PCI for Left Main CAD: Meta-analysis Finds No Increased Risk of Mortality

For one researcher, the wealth of data suggests that the increased risk of mortality with surgery in EXCEL was an outlier.

PCI for Left Main CAD: Meta-analysis Finds No Increased Risk of Mortality

The latest study to take a crack at the question of increased mortality according to revascularization choice in left main coronary artery disease—this one a meta-analysis looking at long-term data—has found no increased risk of mortality with PCI compared with CABG.

The study, published online as a research letter in the American Heart Journal on June 7, 2020, includes the EXCEL and NOBLE studies, as well as PRECOMBAT and SYNTAX, and based on these four studies, all with more than 5-years follow-up, the risk of all-cause mortality in 4,394 patients with left main CAD was no different between those treated with PCI versus surgery (HR 1.11; 95% CI 0.91-1.35). The risk of cardiovascular death also was similar between the two treatment arms (HR 1.13; 95% CI 0.88-1.44), as was the risk of stroke (HR 0.81; 95% CI 0.42-1.53).

There was, however, a significantly higher risk of the need for repeat revascularization with PCI (HR 1.80; 95% CI 1.52-2.13).

“The issue of PCI versus CABG for left main disease continues to be an ongoing debate,” lead investigator Sripal Bangalore, MD (NYU Langone Medical Center, New York, NY), told TCTMD. “There’s been a lot of hype, at least a lot of hype on social media, about whether CABG is superior [to PCI] when focusing on the EXCEL trial. If you look at the totality of the data, we have shown there isn’t a lot of difference between PCI and CABG.”

People need to recognize there are shades of gray and we need to convey those results to the patients. Sripal Bangalore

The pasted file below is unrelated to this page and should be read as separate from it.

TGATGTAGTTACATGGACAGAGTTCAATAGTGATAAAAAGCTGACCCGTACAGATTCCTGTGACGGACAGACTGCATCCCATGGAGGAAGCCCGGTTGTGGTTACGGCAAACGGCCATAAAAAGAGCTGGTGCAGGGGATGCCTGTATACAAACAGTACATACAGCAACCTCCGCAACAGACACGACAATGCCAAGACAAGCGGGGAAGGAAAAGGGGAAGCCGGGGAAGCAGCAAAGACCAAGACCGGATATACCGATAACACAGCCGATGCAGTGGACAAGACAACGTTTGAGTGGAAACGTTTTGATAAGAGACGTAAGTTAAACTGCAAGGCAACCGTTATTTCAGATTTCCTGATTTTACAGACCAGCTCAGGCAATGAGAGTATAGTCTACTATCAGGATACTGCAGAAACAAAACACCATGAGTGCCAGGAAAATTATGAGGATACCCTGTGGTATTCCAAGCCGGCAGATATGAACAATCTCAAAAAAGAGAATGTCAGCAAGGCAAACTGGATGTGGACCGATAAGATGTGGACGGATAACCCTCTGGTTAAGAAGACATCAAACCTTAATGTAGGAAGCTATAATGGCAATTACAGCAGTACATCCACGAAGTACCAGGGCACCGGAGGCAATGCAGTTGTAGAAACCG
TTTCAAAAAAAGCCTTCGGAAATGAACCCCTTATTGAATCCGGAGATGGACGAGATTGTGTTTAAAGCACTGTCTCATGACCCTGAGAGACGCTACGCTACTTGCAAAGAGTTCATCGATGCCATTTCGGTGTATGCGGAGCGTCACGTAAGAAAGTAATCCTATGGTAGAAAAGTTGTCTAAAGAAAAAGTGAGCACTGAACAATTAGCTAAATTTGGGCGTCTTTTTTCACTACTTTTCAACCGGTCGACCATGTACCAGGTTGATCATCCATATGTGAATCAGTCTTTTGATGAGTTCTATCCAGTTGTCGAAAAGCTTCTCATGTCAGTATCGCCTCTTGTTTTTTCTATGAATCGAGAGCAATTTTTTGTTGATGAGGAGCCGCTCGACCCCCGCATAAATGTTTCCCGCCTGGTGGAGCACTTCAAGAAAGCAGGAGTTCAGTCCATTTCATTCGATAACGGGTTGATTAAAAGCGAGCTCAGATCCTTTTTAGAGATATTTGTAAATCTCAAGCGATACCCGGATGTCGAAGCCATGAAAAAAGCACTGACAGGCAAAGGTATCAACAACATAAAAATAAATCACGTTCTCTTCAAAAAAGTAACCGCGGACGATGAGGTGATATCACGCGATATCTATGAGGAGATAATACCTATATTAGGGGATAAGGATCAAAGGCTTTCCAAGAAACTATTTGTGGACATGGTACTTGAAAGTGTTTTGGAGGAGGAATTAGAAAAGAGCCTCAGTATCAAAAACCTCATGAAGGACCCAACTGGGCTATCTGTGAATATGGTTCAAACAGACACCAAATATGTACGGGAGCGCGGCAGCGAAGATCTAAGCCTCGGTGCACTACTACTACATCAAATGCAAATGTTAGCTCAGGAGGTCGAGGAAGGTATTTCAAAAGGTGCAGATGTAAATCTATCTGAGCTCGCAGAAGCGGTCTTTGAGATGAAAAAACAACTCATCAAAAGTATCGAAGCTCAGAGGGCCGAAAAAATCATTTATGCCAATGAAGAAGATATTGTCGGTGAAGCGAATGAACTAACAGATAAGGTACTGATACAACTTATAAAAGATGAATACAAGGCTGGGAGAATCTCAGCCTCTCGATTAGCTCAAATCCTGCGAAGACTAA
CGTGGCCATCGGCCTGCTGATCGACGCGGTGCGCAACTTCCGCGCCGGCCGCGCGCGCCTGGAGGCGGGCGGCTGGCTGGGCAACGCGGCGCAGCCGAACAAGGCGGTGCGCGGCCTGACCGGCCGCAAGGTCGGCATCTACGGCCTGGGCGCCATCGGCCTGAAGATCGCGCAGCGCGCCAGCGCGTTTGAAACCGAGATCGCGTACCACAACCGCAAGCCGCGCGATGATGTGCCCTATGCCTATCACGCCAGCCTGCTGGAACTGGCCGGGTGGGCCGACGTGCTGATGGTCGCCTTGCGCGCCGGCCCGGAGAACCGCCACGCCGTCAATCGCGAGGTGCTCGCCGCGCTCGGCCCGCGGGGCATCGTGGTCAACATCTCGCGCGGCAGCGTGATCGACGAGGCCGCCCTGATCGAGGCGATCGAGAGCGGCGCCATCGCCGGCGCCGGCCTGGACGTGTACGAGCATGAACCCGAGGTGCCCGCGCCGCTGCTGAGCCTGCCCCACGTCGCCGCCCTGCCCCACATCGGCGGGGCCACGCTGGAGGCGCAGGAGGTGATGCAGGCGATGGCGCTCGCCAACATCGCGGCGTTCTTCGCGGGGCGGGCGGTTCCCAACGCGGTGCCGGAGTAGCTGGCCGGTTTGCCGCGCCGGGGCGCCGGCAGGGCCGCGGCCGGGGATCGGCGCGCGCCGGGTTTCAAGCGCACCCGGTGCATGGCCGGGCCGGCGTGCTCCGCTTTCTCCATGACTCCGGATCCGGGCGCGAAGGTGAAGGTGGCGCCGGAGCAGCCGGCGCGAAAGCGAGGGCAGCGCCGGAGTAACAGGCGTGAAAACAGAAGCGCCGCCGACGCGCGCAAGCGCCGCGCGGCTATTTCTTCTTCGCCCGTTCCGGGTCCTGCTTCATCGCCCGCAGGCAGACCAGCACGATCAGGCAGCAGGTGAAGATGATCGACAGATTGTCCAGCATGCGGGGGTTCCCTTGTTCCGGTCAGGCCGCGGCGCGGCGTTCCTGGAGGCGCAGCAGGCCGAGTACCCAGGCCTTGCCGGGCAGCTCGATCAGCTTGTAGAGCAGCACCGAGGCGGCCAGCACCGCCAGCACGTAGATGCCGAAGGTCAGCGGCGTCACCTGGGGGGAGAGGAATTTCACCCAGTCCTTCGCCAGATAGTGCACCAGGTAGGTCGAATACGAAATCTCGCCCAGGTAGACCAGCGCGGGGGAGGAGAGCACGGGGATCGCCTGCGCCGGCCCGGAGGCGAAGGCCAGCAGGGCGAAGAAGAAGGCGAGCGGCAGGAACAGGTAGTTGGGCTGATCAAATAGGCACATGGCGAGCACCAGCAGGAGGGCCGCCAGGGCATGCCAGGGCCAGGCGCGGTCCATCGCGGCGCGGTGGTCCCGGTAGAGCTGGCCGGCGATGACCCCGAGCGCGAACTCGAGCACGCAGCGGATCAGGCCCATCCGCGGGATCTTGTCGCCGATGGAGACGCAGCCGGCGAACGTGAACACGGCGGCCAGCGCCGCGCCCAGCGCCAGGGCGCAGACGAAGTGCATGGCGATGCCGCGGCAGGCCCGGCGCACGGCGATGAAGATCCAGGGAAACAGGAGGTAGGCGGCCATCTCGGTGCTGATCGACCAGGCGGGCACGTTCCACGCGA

When making decisions, Bangalore stressed the importance of the heart team, which includes surgeons and interventionalists, to help the patient select the best revascularization strategy for them.

These new data add to a field rife with controversy since the 5-year results of EXCEL were presented and published in 2019. In that study, the absolute risk of all-cause mortality at 5 years was 3.1% higher with PCI compared with surgery, a significant difference, and there have been accusations from one of the surgeons involved in the trial that the EXCEL researchers downplayed the mortality finding. There was no increased risk of death at 5 years in the NOBLE study, although in this trial the risk of nonprocedural MI was significantly increased in the PCI arm. There was no difference in mortality seen in SYNTAX or PRECOMBAT at 10 years.   

As a result of the EXCEL controversy, which also included criticisms the researchers failed to publish MI data adjudicated using the universal definition and downplayed concerns from the data and safety monitoring board, the European Association for Cardio-Thoracic Surgery withdrew their support from the European Society of Cardiology guidelines’ section on left main disease.

Bangalore said the controversy and vitriol over the optimal strategy for revascularization of left main CAD has been unfortunate, particularly given the collegiality of the heart team approach to patient care. “What is happening is that people are looking at all these results as black and white,” he said. “PCI is better, or CABG is better. People need to recognize there are shades of gray and we need to convey those results to the patients.” Based on their analysis and others, Bangalore said the data do not suggest there is a significant benefit of CABG in follow-up beyond 5 years.  

Just last week, a new Bayesian analysis took a look at the EXCEL mortality question. With respect to the controversial all-cause mortality finding, James Brophy, MD, PhD (McGill University Health Center, Montreal, Canada), found that when taking other studies into consideration to inform the mortality endpoint, including NOBLE, PRECOMBAT, and SYNTAX, the difference in death was 0.9% higher with PCI. Based on that, the probability of more deaths with PCI was 85% and there was a 47% probability of there being at least one more death per 100 patients treated, he reported.

To TCTMD, Bangalore said the Bayesian results actually support their current findings. When placing EXCEL in context with the other studies, the posterior probability of the 1% survival benefit with CABG surgery was just 47%. “In other words, it’s the flip of a coin,” he said. “And that’s exactly what we showed in our study—there was no difference in survival between PCI and CABG.”

Disclosures
  • Bangalore reports serving on an advisory board for Abbott Vascular, Biotronik, Amgen, Pfizer, and Reata.

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